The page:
Distribution and habitat

Australian_Magpie_-_distributionThe Australian magpie is found in the Trans-Fly region of southern New Guinea, between the Oriomo River and the Princess Mariane Strait, and across most of Australia, bar the tip of Cape York,[46] the Gibson and Great Sandy Deserts, and southwest of Tasmania.[47] Birds taken mainly from Tasmania and Victoria were introduced into New Zealand by local Acclimatisation Societies of Otago and Canterbury in the 1860s, with the Wellington Acclimatisation Society releasing 260 birds in 1874. White-backed forms are spread on both the North and eastern South Island, while black-backed forms are found in the Hawke’s Bay region.[48] Magpies were introduced into New Zealand to control agricultural pests, and were therefore a protected species until 1951.[49] They are thought to affect native New Zealand bird populations such as the tui and kererū, sometimes raiding nests for eggs and nestlings,[49] although studies by Waikato University have cast doubt on this,[50] and much blame on the magpie as a predator in the past has been anecdotal only.[51] Introductions also occurred in the Solomon Islands and Sri Lanka, although the species has failed to become established. It has become established in western Taveuni in Fiji, however.[48]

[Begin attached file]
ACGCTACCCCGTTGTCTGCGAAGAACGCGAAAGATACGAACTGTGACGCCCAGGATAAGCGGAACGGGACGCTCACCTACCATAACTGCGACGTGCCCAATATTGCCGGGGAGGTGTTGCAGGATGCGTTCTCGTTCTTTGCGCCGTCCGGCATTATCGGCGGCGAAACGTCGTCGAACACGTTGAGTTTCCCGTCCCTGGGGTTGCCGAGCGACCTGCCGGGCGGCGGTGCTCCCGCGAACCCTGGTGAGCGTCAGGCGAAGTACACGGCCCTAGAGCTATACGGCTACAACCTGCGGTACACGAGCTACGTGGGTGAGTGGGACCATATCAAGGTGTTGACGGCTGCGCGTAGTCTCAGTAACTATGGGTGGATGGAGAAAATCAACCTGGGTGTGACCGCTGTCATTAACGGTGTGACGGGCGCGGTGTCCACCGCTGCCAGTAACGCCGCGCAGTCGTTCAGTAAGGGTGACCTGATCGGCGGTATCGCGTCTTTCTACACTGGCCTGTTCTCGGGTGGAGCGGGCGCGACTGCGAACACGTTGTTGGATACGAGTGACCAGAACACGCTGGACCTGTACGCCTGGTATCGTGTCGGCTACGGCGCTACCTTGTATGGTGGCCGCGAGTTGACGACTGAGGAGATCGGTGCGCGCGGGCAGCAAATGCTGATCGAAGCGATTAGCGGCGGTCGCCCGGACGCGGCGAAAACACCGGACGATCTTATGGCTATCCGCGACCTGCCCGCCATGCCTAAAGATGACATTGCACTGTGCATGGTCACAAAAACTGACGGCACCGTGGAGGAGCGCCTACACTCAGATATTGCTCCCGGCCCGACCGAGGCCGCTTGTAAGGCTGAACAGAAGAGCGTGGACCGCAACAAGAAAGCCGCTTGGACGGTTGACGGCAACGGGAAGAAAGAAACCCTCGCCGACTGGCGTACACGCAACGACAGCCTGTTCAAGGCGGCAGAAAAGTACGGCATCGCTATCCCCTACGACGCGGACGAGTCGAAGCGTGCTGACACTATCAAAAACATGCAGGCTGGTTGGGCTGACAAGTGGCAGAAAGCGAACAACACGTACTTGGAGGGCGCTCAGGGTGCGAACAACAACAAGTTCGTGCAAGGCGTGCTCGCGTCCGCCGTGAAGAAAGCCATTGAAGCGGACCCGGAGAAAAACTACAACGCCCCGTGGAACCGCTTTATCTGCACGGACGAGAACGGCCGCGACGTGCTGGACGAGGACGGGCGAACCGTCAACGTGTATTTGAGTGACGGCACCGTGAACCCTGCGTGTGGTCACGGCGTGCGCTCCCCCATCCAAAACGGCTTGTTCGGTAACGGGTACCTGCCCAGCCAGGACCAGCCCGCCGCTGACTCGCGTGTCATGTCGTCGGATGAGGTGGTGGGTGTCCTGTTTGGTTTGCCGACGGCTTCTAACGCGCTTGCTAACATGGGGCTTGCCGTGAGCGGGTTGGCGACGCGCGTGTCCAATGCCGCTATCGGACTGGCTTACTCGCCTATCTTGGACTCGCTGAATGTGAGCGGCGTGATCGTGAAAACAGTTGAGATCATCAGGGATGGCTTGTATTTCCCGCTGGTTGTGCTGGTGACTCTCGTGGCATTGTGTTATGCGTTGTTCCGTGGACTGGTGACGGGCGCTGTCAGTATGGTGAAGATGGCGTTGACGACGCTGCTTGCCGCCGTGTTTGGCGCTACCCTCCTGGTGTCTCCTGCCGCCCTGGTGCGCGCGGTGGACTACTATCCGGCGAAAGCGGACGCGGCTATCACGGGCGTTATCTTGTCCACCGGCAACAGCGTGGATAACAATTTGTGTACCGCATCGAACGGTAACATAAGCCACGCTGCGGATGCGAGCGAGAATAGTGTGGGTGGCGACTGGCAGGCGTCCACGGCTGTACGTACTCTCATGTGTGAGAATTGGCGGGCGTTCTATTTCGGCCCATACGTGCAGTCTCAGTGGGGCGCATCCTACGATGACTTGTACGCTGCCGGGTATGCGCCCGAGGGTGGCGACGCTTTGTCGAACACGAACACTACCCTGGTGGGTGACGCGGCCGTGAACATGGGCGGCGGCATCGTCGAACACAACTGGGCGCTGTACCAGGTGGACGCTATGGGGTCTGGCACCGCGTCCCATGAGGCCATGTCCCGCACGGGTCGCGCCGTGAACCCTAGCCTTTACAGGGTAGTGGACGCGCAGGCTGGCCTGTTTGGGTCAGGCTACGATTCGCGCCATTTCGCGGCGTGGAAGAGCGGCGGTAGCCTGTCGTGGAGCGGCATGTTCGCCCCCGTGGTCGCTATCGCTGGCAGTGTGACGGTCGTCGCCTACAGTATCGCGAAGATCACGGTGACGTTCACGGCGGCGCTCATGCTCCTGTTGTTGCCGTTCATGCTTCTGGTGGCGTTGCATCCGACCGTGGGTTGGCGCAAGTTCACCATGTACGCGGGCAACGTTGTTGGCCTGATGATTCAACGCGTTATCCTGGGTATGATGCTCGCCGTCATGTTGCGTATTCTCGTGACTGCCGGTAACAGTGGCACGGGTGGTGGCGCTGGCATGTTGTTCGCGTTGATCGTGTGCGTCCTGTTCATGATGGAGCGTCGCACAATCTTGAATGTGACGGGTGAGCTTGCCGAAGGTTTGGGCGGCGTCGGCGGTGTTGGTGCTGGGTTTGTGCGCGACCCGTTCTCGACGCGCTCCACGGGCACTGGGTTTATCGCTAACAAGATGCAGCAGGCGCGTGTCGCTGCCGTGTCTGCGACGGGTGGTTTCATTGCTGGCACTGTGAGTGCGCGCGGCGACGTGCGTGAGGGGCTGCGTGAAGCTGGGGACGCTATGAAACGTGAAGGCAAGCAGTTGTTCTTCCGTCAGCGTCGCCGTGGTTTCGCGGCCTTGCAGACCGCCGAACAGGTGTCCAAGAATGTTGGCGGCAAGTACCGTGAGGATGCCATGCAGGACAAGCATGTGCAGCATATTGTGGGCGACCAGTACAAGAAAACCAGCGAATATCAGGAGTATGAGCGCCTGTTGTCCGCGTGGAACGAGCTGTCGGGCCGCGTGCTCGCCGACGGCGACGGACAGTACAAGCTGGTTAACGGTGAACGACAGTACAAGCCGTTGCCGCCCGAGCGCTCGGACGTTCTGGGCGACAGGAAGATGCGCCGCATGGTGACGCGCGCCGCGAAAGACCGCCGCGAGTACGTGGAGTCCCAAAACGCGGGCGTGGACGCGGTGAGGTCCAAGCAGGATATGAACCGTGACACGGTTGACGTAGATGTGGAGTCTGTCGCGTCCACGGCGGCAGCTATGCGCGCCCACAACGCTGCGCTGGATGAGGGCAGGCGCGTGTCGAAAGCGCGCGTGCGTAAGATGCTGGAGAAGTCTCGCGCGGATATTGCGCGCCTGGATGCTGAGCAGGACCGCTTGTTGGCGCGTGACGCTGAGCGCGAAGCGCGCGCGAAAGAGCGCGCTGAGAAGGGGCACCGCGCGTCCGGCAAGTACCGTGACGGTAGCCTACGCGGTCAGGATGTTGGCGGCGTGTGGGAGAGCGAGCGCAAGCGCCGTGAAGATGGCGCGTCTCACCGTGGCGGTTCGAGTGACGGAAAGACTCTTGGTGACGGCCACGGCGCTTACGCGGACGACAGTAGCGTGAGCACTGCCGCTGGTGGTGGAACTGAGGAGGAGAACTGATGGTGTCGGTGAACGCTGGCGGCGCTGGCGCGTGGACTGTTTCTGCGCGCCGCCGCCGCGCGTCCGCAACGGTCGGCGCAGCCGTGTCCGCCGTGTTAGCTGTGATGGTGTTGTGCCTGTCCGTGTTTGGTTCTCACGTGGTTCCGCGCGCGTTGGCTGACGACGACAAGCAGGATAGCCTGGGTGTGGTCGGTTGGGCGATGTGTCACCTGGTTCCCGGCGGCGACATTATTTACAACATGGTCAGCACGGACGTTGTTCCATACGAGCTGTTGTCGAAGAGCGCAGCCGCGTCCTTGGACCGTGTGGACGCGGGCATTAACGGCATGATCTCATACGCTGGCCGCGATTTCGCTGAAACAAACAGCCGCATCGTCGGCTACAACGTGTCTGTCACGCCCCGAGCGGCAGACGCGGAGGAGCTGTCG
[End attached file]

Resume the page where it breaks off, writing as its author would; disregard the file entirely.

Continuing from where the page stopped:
The Australian magpie prefers open areas such as grassland, fields and residential areas such as parks, gardens, golf courses, and streets, with scattered trees or forest nearby. Birds nest and shelter in trees but forage mainly on the ground in these open areas.[52] It has also been recorded in mature pine plantations; birds only occupy rainforest and wet sclerophyll forest in the vicinity of cleared areas.[46] In general, evidence suggests the range and population of the Australian magpie has increased with land-clearing, although local declines in Queensland due to a 1902 drought, and in Tasmania in the 1930s have been noted; the cause for the latter is unclear but rabbit baiting, pine tree removal, and spread of the masked lapwing (Vanellus miles) have been implicated.[53]